what’s yours is yours.

“The ancient sages taught that there are four basic kinds of people. The first person says, ‘What’s mine is mine and what’s yours is mine.’ This kind of person is wicked and selfish. The second says, ‘What’s mine is yours and what’s yours is yours.’ This is a generous person, a saintly person, a person to be admired. The third says, ‘What’s yours is yours and what’s mine is mine.’ Not too generous but not too selfish either. And the fourth says, ‘What’s mine is yours and what’s yours is mine.’ The sages called this kind of person an ignoramus.” (Rabbi Manis Friedman)

We can never take people and their kindness for granted. It is true that we can only form our very closest relationships in life with people whom we trust, whom we know to be generous and kind, so that there can be a mutual give and take, mutual respect, a shared journey with love. And it is true that there are some non-negotiable needs that both parties in a close relationship need to meet for each other in order for it to work. But the people who love us deserve most of all for us to recognise their generosity, not as our right but as their kindness. They will not force us to recognise that, but we need to. A person’s gifts should always be in their power to give, and they should always feel comfortable to say when they are unable to give, otherwise pain and possibly resentment will begin to hurt them and also the relationship.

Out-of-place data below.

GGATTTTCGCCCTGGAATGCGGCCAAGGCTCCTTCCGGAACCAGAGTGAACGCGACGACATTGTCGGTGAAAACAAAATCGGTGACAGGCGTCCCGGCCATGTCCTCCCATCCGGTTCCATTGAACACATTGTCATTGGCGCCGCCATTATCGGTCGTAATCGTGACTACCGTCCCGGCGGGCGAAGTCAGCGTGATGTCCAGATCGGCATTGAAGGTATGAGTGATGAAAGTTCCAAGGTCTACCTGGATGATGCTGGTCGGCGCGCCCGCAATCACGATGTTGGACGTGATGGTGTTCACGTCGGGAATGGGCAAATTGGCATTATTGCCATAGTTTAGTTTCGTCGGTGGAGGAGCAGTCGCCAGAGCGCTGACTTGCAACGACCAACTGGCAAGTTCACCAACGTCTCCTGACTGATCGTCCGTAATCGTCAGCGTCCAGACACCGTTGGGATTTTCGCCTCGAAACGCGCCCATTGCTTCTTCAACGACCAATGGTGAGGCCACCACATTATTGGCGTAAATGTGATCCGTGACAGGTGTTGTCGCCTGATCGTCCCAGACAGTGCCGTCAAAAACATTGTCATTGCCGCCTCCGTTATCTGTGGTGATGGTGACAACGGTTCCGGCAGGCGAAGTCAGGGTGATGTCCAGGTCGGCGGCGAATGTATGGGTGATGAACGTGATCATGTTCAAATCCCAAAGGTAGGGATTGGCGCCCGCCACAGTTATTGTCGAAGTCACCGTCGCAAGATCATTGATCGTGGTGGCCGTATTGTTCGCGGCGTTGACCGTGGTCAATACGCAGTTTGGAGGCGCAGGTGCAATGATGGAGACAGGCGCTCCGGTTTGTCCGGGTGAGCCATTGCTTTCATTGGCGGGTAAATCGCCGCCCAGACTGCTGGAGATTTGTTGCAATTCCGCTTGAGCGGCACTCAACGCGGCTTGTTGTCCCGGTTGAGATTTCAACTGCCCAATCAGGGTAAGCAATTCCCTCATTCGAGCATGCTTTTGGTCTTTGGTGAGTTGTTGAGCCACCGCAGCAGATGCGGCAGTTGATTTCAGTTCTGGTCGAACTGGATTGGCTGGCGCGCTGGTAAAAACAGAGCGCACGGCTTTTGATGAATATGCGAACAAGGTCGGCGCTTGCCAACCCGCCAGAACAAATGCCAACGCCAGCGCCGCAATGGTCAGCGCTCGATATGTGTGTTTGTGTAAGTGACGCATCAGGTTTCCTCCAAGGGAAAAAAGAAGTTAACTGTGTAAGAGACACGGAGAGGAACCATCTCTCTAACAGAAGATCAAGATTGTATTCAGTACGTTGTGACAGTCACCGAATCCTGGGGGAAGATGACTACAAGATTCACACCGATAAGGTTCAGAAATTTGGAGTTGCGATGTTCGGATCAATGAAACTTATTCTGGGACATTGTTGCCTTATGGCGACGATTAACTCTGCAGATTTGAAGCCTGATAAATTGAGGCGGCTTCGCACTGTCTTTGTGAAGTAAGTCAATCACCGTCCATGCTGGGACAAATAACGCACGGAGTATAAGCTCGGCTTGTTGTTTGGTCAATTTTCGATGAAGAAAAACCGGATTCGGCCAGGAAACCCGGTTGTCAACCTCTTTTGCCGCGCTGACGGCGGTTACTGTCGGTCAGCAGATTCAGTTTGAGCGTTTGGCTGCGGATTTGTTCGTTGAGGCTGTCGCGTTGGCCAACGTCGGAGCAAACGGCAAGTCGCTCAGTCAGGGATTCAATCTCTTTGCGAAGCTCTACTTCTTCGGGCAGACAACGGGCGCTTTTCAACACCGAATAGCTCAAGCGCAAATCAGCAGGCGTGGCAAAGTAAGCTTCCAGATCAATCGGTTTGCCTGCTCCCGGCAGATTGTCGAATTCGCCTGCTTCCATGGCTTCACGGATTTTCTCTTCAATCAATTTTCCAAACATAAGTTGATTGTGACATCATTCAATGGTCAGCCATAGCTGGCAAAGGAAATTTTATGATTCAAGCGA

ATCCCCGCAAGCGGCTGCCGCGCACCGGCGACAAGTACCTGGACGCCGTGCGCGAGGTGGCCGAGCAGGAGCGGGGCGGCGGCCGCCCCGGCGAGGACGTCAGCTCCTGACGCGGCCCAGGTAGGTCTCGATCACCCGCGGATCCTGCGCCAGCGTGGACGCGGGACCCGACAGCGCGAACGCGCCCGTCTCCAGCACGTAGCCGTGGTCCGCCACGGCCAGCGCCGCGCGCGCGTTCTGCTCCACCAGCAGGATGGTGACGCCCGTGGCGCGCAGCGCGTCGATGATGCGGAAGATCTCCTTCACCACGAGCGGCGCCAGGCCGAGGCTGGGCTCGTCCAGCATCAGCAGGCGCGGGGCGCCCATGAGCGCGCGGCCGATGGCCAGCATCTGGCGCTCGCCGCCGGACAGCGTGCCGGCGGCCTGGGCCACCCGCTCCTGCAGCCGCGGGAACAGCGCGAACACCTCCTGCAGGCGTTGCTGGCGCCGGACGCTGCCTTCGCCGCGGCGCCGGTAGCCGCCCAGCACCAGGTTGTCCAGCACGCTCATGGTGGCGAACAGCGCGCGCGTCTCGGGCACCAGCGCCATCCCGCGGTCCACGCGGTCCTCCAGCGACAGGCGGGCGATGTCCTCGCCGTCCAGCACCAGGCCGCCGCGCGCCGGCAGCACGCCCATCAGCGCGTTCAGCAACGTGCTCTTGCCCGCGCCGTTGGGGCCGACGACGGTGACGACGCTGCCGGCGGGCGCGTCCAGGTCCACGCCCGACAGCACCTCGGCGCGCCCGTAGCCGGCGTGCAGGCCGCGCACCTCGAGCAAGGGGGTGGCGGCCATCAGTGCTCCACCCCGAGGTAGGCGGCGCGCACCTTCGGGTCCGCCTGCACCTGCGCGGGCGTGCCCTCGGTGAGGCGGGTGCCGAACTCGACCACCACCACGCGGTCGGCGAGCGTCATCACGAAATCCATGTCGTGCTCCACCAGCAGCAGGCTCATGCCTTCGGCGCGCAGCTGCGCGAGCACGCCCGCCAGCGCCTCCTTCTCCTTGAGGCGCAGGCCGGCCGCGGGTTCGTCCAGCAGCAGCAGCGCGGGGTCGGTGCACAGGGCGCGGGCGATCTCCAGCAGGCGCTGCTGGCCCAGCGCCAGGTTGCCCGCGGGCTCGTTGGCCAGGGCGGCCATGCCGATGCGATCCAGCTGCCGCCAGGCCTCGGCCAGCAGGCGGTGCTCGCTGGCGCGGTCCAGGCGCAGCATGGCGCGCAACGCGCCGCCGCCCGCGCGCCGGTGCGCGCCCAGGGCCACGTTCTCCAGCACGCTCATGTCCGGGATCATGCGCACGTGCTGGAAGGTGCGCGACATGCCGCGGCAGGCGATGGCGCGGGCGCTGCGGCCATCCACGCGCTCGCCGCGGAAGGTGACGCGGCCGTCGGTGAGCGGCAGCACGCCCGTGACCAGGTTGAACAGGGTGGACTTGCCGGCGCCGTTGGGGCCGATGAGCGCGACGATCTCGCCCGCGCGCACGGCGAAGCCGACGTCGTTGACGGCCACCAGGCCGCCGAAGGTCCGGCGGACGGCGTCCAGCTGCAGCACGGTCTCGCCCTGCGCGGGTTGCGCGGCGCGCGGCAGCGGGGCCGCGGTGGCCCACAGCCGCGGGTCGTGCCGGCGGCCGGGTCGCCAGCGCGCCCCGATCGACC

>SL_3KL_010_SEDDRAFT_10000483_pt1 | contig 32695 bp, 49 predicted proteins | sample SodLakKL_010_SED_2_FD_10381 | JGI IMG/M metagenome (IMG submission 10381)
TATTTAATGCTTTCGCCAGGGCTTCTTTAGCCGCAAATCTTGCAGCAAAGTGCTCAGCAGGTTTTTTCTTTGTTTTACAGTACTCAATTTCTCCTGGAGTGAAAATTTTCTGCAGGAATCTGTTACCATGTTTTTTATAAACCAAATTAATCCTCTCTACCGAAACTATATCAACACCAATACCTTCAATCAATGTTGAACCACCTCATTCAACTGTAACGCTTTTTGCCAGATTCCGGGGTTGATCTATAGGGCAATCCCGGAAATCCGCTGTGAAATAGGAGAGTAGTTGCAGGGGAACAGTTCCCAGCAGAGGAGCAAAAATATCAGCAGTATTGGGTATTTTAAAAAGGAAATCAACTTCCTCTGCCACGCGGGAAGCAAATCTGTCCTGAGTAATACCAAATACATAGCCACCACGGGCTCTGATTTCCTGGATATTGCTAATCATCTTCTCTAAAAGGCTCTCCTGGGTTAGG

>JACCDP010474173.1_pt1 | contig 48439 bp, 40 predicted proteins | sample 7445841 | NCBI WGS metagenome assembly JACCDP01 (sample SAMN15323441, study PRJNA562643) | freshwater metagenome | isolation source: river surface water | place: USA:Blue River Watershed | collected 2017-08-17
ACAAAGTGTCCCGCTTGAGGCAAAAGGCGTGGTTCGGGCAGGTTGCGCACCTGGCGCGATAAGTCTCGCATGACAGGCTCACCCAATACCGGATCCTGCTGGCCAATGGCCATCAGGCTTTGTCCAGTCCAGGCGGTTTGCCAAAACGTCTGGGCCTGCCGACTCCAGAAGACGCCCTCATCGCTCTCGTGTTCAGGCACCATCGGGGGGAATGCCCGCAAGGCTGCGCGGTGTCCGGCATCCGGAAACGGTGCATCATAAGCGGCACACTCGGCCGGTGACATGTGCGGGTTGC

With help, a God-fearing person can say to the people around them whom they trust deeply, “What is mine is yours and what is yours is yours.” It is a joy to give, and it is also a joy to receive things that aren’t expected or deserved. Both love and respect begin to grow when we see and receive this. And if we are close to a person who truly says this and means it from their heart, and does it to the best of their ability, then besides feeling deeply thankful we need to look out carefully for kindnesses that we can give to their hearts, in their lives… and to make sure they are free to ask for what they need. We should also keep looking out for the needs that they might not want to bother us by expressing.

At the deepest part of our essence, there is no one with us but Hashem… it is that deep an experience to be created by Him… He comes first and His path comes first. But every part of the journey can be shared with humans who also look to Him, and it is so real and special to learn from each other and to have friendship, family, companionship, kindness, and love in this world!


One thought on “what’s yours is yours.

  1. Pingback: im ein ani. | Over the Face of the Waters

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